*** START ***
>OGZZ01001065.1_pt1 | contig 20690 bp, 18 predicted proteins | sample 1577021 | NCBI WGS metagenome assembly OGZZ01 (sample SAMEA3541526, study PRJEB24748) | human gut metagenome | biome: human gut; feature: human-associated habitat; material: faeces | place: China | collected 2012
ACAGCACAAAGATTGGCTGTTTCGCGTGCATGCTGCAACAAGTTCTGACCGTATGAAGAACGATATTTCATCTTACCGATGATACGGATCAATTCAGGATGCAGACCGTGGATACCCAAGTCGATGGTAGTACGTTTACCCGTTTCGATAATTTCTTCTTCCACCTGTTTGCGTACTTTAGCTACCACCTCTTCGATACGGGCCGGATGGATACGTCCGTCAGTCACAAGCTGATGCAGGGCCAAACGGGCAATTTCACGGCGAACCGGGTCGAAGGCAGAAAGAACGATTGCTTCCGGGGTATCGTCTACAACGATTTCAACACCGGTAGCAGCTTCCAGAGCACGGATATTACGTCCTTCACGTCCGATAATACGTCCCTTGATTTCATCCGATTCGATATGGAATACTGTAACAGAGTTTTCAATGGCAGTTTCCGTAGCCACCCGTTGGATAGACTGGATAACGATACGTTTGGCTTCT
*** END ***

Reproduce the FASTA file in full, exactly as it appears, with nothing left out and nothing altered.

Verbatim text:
>OGZZ01001065.1_pt1 | contig 20690 bp, 18 predicted proteins | sample 1577021 | NCBI WGS metagenome assembly OGZZ01 (sample SAMEA3541526, study PRJEB24748) | human gut metagenome | biome: human gut; feature: human-associated habitat; material: faeces | place: China | collected 2012
ACAGCACAAAGATTGGCTGTTTCGCGTGCATGCTGCAACAAGTTCTGACCGTATGAAGAACGATATTTCATCTTACCGATGATACGGATCAATTCAGGATGCAGACCGTGGATACCCAAGTCGATGGTAGTACGTTTACCCGTTTCGATAATTTCTTCTTCCACCTGTTTGCGTACTTTAGCTACCACCTCTTCGATACGGGCCGGATGGATACGTCCGTCAGTCACAAGCTGATGCAGGGCCAAACGGGCAATTTCACGGCGAACCGGGTCGAAGGCAGAAAGAACGATTGCTTCCGGGGTATCGTCTACAACGATTTCAACACCGGTAGCAGCTTCCAGAGCACGGATATTACGTCCTTCACGTCCGATAATACGTCCCTTGATTTCATCCGATTCGATATGGAATACTGTAACAGAGTTTTCAATGGCAGTTTCCGTAGCCACCCGTTGGATAGACTGGATAACGATACGTTTGGCTTCT